23:13 Then 1 Pilate called together the chief priests, the 2 rulers, and the people, 23:14 and said to them, “You brought me this man as one who was misleading 3 the people. When I examined him before you, I 4 did not find this man guilty 5 of anything you accused him of doing. 23:15 Neither did Herod, for he sent him back to us. Look, he has done nothing 6 deserving death. 7 23:16 I will therefore have him flogged 8 and release him.”23:17 [[EMPTY]] 9
23:18 But they all shouted out together, 10 “Take this man 11 away! Release Barabbas for us!” 23:19 (This 12 was a man who had been thrown into prison for an insurrection 13 started in the city, and for murder.) 14 23:20 Pilate addressed them once again because he wanted 15 to release Jesus. 23:21 But they kept on shouting, 16 “Crucify, crucify 17 him!” 23:22 A third time he said to them, “Why? What wrong has he done? I have found him guilty 18 of no crime deserving death. 19 I will therefore flog 20 him and release him.” 23:23 But they were insistent, 21 demanding with loud shouts that he be crucified. And their shouts prevailed. 23:24 So 22 Pilate 23 decided 24 that their demand should be granted. 23:25 He released the man they asked for, who had been thrown in prison for insurrection and murder. But he handed Jesus over 25 to their will. 26
1 tn Here δέ (de) has been translated as “then” to indicate the implied sequence of events within the narrative.
2 tn Grk “and the,” but καί (kai) has not been translated since English normally uses a coordinating conjunction only between the last two elements in a series of three or more.
4 tn Grk “behold, I” A transitional use of ἰδού (idou) has not been translated here.
5 tn Grk “nothing did I find in this man by way of cause.” The reference to “nothing” is emphatic.
6 sn With the statement “he has done nothing,” Pilate makes another claim that Jesus is innocent of any crime worthy of death.
7 tn Grk “nothing deserving death has been done by him.” The passive construction has been translated as an active one in keeping with contemporary English style.
8 tn Or “scourged” (BDAG 749 s.v. παιδεύω 2.b.γ). This refers to a whipping Pilate ordered in an attempt to convince Jesus not to disturb the peace. It has been translated “flogged” to distinguish it from the more severe verberatio.
9 tc Many of the best
10 tn Grk “together, saying.” The participle λέγοντες (legontes) is redundant and has not been translated here.
11 tn Grk “this one.” The reference to Jesus as “this man” is pejorative in this context.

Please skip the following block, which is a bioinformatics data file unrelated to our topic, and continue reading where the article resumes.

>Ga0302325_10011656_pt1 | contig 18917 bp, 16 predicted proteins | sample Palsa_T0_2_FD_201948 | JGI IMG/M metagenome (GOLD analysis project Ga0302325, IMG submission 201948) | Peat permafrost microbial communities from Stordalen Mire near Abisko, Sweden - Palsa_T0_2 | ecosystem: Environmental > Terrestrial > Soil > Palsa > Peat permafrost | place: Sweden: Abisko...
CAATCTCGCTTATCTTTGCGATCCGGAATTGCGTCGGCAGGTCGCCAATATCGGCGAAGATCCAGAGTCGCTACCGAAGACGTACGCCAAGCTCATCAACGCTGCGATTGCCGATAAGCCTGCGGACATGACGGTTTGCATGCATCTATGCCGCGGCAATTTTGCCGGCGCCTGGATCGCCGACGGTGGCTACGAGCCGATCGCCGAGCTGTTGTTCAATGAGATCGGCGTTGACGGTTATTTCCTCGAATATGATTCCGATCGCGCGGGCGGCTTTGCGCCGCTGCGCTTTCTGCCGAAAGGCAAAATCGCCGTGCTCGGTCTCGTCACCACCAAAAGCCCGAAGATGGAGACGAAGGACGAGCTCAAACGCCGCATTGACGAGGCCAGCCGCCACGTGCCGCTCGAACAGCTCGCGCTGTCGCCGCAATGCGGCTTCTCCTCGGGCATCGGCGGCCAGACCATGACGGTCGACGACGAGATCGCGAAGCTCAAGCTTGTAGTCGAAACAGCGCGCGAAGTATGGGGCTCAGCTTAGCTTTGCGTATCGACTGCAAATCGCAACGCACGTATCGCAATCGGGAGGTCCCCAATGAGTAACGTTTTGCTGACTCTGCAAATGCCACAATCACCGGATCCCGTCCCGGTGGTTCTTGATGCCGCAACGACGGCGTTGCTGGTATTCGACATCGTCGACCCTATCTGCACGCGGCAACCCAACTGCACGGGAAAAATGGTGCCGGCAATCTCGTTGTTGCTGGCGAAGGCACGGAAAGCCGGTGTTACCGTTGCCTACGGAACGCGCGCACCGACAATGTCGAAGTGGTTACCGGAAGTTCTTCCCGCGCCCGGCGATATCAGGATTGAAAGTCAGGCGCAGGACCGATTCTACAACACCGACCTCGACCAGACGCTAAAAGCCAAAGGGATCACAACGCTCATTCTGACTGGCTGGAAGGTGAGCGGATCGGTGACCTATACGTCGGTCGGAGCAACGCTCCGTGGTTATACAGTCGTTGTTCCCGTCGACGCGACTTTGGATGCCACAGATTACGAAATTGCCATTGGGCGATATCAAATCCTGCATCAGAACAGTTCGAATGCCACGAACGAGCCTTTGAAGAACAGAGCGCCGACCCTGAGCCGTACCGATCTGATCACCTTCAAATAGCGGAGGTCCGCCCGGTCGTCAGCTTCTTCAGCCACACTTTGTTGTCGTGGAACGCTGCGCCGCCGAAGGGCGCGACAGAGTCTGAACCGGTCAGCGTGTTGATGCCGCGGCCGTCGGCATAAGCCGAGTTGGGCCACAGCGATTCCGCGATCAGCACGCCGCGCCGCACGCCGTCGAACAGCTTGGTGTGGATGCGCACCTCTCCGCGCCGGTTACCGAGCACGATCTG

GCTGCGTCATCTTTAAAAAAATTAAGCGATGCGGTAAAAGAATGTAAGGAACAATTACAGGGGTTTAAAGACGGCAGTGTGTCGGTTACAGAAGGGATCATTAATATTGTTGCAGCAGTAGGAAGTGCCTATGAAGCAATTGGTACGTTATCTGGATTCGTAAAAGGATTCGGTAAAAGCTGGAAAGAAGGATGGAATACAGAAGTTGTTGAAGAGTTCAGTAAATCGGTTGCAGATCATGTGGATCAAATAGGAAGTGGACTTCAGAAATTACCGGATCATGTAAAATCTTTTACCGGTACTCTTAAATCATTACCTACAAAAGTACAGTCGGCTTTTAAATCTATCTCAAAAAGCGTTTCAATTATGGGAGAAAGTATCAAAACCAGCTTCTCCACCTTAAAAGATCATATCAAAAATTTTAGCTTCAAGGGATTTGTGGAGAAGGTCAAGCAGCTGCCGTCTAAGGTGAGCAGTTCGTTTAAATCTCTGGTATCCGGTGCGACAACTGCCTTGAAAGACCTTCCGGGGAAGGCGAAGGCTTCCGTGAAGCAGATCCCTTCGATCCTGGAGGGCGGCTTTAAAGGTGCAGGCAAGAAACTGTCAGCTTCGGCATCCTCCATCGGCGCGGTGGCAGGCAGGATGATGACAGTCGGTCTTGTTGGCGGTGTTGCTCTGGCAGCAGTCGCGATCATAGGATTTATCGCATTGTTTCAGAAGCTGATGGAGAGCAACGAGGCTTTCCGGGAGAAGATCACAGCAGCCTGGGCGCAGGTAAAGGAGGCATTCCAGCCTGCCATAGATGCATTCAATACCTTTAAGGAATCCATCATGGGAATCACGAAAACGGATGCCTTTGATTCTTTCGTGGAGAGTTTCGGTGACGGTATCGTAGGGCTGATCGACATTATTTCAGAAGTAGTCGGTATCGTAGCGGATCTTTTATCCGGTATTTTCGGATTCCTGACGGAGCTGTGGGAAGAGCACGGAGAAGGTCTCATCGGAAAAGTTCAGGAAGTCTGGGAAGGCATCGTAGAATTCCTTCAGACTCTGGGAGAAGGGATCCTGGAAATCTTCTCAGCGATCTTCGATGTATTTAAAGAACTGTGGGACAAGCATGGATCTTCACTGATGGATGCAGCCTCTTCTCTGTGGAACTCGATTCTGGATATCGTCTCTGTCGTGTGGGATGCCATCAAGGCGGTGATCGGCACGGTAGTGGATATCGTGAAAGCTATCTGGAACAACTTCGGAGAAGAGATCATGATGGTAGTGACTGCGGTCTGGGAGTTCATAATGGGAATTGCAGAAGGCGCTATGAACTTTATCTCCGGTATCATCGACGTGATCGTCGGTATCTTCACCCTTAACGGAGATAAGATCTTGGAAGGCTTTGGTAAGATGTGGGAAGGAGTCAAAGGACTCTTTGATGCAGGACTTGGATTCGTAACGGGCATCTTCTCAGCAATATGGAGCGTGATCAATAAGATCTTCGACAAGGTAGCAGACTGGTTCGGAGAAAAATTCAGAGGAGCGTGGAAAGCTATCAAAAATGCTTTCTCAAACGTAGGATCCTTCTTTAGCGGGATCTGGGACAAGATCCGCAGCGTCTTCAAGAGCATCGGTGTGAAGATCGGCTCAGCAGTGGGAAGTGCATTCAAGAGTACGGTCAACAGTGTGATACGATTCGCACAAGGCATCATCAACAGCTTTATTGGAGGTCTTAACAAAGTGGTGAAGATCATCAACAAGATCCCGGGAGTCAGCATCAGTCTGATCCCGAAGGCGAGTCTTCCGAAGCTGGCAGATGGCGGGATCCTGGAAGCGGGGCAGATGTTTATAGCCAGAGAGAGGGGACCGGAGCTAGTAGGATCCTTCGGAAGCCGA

12 tn Grk “who” (a continuation of the previous sentence).
13 sn Ironically, what Jesus was alleged to have done, started an insurrection, this man really did.
14 sn This is a parenthetical note by the author.
15 sn The account pictures a battle of wills – the people versus Pilate. Pilate is consistently portrayed in Luke’s account as wanting to release Jesus because he believed him to be innocent.
16 tn Grk “shouting, saying.” The participle λέγοντες (legontes) is redundant and has not been translated here.
17 tn This double present imperative is emphatic.
sn Crucifixion was the cruelest form of punishment practiced by the Romans. Roman citizens could not normally undergo it. It was reserved for the worst crimes, like treason and evasion of due process in a capital case. The Roman historian Cicero called it “a cruel and disgusting penalty” (Against Verres 2.5.63-66 §§163-70); Josephus (J. W. 7.6.4 [7.203]) called it the worst of deaths.
18 tn Grk “no cause of death I found in him.”
19 sn The refrain of innocence comes once again. Pilate tried to bring some sense of justice, believing Jesus had committed no crime deserving death.
22 tn Here καί (kai) has been translated as “so” to indicate the implied result of the crowd’s cries prevailing.
23 sn Finally Pilate gave in. He decided crucifying one Galilean teacher was better than facing a riot. Justice lost out in the process, because he did not follow his own verdict.
24 tn Although some translations render ἐπέκρινεν (epekrinen) here as “passed sentence” or “gave his verdict,” the point in context is not that Pilate sentenced Jesus to death here, but that finally, although convinced of Jesus’ innocence, he gave in to the crowd’s incessant demand to crucify an innocent man.
25 tn Or “delivered up.”
26 sn He handed Jesus over to their will. Here is where Luke places the major blame for Jesus’ death. It lies with the Jewish nation, especially the leadership, though in Acts 4:24-27 he will bring in the opposition of Herod, Pilate, and all people.